10/04/2001 11:00PM

Two BC maidens ready to break through


ARCADIA, Calif. - By now, every little schoolchild in every corner of the land is aware that Bobby Frankel has never won a Breeders' Cup race, and that if he doesn't win one this year he'll probably jump off the Triborough Bridge. Or something like that.

Now let's turn the prism just a bit. Three of Frankel's prime candidates - Flute, Aptitude, and Senure - are owned by Saudi Arabian Prince Khalid Abdullah, whose Juddmonte Farm has ranked among the world's leading owners for the past 20 years. Abdullah's colors have been carried by such grand animals as Dancing Brave, Known Fact, Rousillon, Ryafan, Quest for Fame, and Exbourne.

Abdullah has been winning major American races since 1984, when Alphabatim took the Hollywood Turf Cup. He has won Eclipse Awards as both an owner and a breeder. He has owned two Epsom Derby winners and two American champions, and his horses have been good enough to show up for Breeders' Cup events 30 times.

He also has the same Breeders' Cup record as Frankel.

"It's not really the object of the exercise," said Dr. John Chandler, who is Juddmonte's North American racing manager. "So it's not as though there's a gaping hole in the trophy case. There's plenty in there already. But there's no question we'd like to fill that spot. It's obviously one of the last great things we'd like to win."

Only about a third of the Juddmonte Breeders' Cup runners have been trained by Frankel. The closest they came was Honest Lady's narrow loss to Kona Gold in the 2000 Sprint at Churchill Downs. The rest have come from Abdullah's vast European operation, some 300 horses strong, fed by his breeding farms in England, Ireland, and Kentucky. There is rarely a weekend when the Juddmonte silks don't see major action.

Still, Chandler can be forgiven if he is getting caught up in the Frankel avalanche of 2001 as the Breeders' Cup approaches. Chandler was planning to be at Belmont Park on Saturday to watch Flute and Aptitude in action, which will force him to miss Skimming's race on Sunday at Santa Anita in the $500,000 Goodwood Handicap against Tiznow.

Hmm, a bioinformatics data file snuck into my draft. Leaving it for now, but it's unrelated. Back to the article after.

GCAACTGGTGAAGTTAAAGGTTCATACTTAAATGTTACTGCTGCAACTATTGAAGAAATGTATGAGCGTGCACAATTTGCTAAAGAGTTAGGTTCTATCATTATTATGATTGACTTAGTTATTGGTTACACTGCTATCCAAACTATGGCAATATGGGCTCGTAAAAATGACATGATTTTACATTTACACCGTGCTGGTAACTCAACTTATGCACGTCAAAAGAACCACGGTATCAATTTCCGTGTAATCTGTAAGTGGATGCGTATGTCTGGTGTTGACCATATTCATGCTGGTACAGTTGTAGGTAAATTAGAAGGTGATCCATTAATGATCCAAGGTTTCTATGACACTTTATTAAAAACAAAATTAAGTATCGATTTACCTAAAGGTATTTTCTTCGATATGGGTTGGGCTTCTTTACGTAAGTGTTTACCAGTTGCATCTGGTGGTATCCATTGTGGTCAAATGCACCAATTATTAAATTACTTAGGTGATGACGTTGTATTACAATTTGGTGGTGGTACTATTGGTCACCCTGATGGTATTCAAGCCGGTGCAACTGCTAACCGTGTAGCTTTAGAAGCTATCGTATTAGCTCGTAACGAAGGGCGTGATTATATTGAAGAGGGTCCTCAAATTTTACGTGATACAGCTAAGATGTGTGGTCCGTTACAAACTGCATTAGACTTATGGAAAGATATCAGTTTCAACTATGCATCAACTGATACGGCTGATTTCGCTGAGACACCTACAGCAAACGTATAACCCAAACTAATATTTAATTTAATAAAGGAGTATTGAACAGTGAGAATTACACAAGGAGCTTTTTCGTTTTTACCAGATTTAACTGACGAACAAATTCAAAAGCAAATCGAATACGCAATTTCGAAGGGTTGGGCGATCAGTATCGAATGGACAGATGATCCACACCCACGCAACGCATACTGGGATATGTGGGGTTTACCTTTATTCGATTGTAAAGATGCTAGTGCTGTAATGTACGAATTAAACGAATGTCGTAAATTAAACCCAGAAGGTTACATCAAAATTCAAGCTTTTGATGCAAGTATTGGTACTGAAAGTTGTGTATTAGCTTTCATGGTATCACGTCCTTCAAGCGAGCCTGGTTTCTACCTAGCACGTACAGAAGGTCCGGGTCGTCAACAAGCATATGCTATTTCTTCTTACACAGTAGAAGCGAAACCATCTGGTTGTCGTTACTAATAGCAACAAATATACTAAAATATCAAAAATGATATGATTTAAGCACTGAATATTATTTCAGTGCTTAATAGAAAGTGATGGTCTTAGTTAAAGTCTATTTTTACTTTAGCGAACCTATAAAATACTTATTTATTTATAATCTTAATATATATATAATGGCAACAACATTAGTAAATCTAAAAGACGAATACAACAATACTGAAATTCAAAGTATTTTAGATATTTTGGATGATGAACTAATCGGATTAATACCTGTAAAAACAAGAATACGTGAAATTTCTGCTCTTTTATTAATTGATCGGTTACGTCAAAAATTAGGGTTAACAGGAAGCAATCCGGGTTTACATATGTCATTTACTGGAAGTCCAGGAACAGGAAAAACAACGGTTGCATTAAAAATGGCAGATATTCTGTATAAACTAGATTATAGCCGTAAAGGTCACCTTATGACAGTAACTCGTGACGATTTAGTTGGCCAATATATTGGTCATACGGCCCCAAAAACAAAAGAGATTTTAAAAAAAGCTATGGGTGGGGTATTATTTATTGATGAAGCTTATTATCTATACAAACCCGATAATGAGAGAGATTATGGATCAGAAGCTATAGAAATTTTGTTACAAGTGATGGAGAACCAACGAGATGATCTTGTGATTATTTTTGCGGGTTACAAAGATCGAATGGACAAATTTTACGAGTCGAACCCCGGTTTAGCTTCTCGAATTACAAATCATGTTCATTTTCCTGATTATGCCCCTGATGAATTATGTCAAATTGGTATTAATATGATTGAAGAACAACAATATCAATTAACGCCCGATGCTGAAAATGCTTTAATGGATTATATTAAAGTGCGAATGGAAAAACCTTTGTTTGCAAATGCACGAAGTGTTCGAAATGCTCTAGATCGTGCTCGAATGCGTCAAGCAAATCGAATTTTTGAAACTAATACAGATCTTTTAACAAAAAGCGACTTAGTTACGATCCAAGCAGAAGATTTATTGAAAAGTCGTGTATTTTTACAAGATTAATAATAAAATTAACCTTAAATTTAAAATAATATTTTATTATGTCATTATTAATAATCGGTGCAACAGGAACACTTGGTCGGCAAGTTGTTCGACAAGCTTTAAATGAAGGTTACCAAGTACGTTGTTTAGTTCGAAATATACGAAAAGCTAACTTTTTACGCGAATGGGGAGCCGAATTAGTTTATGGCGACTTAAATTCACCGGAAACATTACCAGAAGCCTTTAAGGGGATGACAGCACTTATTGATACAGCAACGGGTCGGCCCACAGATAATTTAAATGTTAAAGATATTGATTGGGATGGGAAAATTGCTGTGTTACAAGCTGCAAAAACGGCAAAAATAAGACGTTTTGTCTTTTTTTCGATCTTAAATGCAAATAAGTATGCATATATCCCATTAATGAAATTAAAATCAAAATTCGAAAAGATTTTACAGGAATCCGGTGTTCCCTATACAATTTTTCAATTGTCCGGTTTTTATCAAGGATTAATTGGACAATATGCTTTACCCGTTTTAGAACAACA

"I think Bobby is particularly fond of the two horses in New York," Chandler said Friday from his Kentucky office. "And that's because nobody else has ever trained them."

Most of the horses that Frankel has trained for Juddmonte began their careers in Europe. Only a handful have been sent to California directly from the farm as late yearlings and 2-year-olds.

"I remember one prominent California owner who called Frankel a 'Cadillac trainer,' a trainer who gets 'made' horses," Chandler said. "Well, you can hardly call Skimming a made horse when he got him. And he's had Aptitude and Flute since they were yearlings."

Skimming had very little going for him when he hit these shores as a 4-year-old, other than a trace of form on all-weather English tracks. Now age 6, Skimming, a son of Nureyev, has won the last two runnings of the Pacific Classic and stands squarely in Tiznow's path to the Breeders' Cup Classic on Sunday.

Whether or not Skimming will join the Juddmonte troops for the Breeders' Cup remains to be seen. He did not run well at Belmont last year, despite his sharp form in California. In fact, Chandler worries whenever Skimming runs anywhere other than Del Mar.

"There are some horses that really sparkle at Del Mar," Chandler noted. "I hate to say this on the eve of a major race like the Goodwood, but Skimming's one of them, isn't he?"

Neither Frankel nor Chandler are the kind of men who need to be hit over the head twice to get the point. Skimming could pass the Breeders' Cup and still remain in training next year. In any case, Chandler will defer to Frankel's judgment.

"I've been in the horse business all my life," Chandler noted. "The secret of whatever success I've had is this: If you have somebody doing something for you, don't tell them how to do it. I don't train horses for a living, so I never try to tell any of my trainers what to do or when to do it.

"I know that if a horse is off for a couple of days and then is suddenly going sound again, everything is not all right. There's something going on. And that's where Bobby shines.

"He's a very caring trainer. If a horse looks at him sideways and says, 'There's something wrong with me,' he doesn't say, 'Well, you'll be okay tomorrow. We'll give you a day off.' He's not a horse whisperer. He's a horse listener."

And that never changes - with or without a Breeders' Cup trophy.

"There are trainers who have won Breeders' Cup races before, that I bet would trade all those Cups for the year Bobby's had this year," Chandler added. "But right now, I think he could hit the target blindfolded."